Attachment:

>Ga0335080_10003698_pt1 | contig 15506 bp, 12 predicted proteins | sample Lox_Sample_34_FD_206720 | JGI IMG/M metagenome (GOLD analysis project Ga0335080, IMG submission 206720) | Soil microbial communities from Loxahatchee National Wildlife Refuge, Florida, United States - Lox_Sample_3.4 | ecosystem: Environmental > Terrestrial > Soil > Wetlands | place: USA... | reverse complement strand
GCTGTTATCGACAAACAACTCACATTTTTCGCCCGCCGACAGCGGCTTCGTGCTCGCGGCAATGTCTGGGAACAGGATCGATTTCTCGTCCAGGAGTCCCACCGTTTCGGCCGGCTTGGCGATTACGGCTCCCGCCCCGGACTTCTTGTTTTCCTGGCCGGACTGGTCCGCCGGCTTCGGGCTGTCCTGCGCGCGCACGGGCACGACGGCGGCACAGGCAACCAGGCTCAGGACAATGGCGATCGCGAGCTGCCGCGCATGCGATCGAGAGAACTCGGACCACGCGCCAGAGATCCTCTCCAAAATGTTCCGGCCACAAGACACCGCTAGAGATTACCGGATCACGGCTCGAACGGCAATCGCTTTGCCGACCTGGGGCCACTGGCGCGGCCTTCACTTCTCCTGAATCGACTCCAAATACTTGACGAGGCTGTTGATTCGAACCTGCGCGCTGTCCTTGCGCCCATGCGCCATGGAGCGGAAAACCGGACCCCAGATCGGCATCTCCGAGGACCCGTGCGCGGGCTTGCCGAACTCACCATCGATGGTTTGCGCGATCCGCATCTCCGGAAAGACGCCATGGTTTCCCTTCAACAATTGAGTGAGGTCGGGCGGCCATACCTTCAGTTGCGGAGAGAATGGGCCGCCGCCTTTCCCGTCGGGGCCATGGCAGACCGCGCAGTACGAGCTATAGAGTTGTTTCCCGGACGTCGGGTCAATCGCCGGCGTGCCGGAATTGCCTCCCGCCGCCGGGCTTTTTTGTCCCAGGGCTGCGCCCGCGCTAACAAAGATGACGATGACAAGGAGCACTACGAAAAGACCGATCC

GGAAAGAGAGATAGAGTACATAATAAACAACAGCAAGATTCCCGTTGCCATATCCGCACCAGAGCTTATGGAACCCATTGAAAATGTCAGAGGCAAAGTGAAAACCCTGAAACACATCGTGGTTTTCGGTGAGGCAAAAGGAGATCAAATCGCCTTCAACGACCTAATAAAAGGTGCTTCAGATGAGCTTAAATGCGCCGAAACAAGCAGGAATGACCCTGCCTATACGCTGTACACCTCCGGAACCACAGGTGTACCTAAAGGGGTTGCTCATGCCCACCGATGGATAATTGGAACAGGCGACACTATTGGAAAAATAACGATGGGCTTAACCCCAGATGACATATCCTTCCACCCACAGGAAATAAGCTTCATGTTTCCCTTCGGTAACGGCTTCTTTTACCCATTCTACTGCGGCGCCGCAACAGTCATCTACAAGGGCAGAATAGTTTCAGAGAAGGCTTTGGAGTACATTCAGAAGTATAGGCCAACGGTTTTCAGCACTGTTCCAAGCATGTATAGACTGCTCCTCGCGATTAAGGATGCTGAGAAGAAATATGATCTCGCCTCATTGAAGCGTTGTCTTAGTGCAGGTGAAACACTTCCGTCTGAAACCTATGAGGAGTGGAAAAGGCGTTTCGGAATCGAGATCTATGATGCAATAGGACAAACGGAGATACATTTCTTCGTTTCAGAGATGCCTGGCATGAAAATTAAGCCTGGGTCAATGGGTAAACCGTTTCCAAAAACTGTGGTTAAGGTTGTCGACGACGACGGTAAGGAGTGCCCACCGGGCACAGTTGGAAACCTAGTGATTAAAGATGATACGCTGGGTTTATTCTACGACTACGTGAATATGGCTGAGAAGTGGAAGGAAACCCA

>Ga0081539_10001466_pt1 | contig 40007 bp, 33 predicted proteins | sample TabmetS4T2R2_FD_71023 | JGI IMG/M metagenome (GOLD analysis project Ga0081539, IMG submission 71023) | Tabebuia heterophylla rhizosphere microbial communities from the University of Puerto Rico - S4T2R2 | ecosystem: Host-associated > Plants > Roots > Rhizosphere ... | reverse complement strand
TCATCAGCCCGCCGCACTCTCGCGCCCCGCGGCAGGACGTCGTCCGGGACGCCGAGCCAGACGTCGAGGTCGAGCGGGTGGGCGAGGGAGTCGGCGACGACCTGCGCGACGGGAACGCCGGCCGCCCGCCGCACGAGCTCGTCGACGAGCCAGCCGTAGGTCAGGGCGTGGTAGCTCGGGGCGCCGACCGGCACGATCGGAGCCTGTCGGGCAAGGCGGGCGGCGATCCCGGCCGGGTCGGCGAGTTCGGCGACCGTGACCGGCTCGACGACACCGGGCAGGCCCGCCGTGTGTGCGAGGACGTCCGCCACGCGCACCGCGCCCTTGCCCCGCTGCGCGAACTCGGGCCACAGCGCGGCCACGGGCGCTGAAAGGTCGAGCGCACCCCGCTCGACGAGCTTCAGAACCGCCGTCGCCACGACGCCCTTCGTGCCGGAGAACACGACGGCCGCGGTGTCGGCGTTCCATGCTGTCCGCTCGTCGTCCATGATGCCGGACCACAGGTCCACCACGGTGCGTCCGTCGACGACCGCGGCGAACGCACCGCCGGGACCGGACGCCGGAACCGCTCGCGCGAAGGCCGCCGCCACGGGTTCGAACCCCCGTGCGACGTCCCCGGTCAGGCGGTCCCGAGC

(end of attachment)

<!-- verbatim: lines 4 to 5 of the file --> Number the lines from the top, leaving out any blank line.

>Ga0081539_10001466_pt1 | contig 40007 bp, 33 predicted proteins | sample TabmetS4T2R2_FD_71023 | JGI IMG/M metagenome (GOLD analysis project Ga0081539, IMG submission 71023) | Tabebuia heterophylla rhizosphere microbial communities from the University of Puerto Rico - S4T2R2 | ecosystem: Host-associated > Plants > Roots > Rhizosphere ... | reverse complement strand
TCATCAGCCCGCCGCACTCTCGCGCCCCGCGGCAGGACGTCGTCCGGGACGCCGAGCCAGACGTCGAGGTCGAGCGGGTGGGCGAGGGAGTCGGCGACGACCTGCGCGACGGGAACGCCGGCCGCCCGCCGCACGAGCTCGTCGACGAGCCAGCCGTAGGTCAGGGCGTGGTAGCTCGGGGCGCCGACCGGCACGATCGGAGCCTGTCGGGCAAGGCGGGCGGCGATCCCGGCCGGGTCGGCGAGTTCGGCGACCGTGACCGGCTCGACGACACCGGGCAGGCCCGCCGTGTGTGCGAGGACGTCCGCCACGCGCACCGCGCCCTTGCCCCGCTGCGCGAACTCGGGCCACAGCGCGGCCACGGGCGCTGAAAGGTCGAGCGCACCCCGCTCGACGAGCTTCAGAACCGCCGTCGCCACGACGCCCTTCGTGCCGGAGAACACGACGGCCGCGGTGTCGGCGTTCCATGCTGTCCGCTCGTCGTCCATGATGCCGGACCACAGGTCCACCACGGTGCGTCCGTCGACGACCGCGGCGAACGCACCGCCGGGACCGGACGCCGGAACCGCTCGCGCGAAGGCCGCCGCCACGGGTTCGAACCCCCGTGCGACGTCCCCGGTCAGGCGGTCCCGAGC